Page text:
Honda has produced another gem, polished to near perfection. The reincarnated 2001 Civic, now in its seventh generation, has emerged once again from Honda's box of magic as a fine, inexpensive little car venerated for reliability, quality and value.
Although Honda is still playing it safe with the iconic Civic's styling, cautiously keeping exterior changes so subtle they can barely be detected without a magnifying glass except for the rear end, the major changes are in performance, spaciousness, and ride.
Remaining faithful to a proven winner is typical of Honda, whose forays into radical restyling have been few and far between and mostly restricted to concept cars like the jazzy Sprocket, a combination of a convertible, pickup and sports car. For production cars that make it into showrooms, the company has opted for traditional, tried-and-true design that makes no dramatic statements.
This is evident on the 2001 Civics. The coupe has a racier C pillar to give the roofline a sleeker look and a different rear bumper compared to the sedan's more conservative appearance but otherwise the new Civics are similar to those we have known and loved.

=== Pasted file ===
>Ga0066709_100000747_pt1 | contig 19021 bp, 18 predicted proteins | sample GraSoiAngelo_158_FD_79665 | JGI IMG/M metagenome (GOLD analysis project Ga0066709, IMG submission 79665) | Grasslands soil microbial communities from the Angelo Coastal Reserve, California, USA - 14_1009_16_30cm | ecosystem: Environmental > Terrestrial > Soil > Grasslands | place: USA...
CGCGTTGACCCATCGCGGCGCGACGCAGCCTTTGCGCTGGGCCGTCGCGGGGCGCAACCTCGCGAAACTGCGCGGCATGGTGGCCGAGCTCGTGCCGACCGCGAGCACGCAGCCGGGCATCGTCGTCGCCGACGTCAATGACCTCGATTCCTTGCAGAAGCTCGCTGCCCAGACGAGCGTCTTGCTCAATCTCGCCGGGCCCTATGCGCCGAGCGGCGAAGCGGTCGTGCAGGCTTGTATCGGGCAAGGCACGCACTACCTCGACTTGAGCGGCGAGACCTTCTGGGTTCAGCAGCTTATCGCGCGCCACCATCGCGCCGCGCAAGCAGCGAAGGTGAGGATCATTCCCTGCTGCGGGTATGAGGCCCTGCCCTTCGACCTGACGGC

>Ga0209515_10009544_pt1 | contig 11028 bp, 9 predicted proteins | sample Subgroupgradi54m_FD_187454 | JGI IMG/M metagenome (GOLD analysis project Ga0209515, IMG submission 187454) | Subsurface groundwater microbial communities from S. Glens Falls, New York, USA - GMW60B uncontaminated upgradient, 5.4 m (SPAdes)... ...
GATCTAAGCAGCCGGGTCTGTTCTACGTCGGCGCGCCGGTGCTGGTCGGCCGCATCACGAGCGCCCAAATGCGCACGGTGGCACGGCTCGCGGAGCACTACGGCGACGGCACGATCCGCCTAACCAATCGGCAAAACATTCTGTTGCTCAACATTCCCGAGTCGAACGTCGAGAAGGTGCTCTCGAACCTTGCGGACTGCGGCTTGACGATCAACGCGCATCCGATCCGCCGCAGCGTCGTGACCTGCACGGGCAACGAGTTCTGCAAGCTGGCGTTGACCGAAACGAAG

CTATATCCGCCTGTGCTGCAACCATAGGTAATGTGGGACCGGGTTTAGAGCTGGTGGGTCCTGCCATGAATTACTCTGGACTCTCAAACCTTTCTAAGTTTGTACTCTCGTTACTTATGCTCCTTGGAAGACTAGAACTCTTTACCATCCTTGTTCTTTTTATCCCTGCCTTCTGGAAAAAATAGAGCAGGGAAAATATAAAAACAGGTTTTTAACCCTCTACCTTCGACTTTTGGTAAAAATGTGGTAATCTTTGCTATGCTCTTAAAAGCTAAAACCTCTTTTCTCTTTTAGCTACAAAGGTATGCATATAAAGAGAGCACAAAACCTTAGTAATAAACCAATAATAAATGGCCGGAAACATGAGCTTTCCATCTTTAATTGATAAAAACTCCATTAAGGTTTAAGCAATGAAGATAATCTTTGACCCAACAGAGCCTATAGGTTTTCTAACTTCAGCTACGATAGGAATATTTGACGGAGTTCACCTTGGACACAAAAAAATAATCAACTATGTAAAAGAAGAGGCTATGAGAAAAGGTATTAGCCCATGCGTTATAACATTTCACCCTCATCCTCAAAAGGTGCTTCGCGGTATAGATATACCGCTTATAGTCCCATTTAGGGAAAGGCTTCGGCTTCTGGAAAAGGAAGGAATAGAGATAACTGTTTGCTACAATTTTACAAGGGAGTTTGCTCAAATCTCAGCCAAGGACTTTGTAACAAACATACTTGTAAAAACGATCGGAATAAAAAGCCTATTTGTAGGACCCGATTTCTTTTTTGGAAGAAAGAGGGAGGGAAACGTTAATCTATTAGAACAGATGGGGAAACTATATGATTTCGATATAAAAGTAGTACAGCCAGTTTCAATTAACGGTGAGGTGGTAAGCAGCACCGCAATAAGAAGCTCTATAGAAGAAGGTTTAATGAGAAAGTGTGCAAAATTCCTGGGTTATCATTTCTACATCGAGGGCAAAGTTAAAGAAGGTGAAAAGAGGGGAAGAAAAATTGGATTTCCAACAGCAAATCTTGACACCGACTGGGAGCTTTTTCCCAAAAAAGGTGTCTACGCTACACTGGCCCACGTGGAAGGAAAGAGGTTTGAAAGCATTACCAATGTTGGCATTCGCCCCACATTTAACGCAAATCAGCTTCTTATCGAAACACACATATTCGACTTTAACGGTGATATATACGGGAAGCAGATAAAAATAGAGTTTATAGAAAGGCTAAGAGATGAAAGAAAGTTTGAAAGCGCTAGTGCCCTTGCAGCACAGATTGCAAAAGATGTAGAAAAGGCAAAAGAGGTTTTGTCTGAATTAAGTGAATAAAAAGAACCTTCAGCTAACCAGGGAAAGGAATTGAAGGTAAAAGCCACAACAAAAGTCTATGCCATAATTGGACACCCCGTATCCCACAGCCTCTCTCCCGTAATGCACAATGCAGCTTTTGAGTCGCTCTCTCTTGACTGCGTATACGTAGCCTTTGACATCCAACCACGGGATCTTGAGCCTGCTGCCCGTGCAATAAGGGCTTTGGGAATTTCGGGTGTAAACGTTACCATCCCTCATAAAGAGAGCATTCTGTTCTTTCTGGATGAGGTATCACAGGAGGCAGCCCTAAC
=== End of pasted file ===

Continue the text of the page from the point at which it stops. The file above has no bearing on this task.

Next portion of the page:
Under the sheet metal, however, there are huge changes. Most you won't be able to see but you can sure feel. Each 2001 Civic is powered by a new 1.7-liter ULEV (ultra low emission vehicle) engine with improved performance over last year's smaller engine,
including a five to ten-percent increase in fuel economy, an increase in torque output, and 115 horsepower. The EX sedan model boasts a VTEC-E engine, with 127 horsepower. Both offer zippy rides with barely perceptible lag on upgrades.
2001 honda civic interior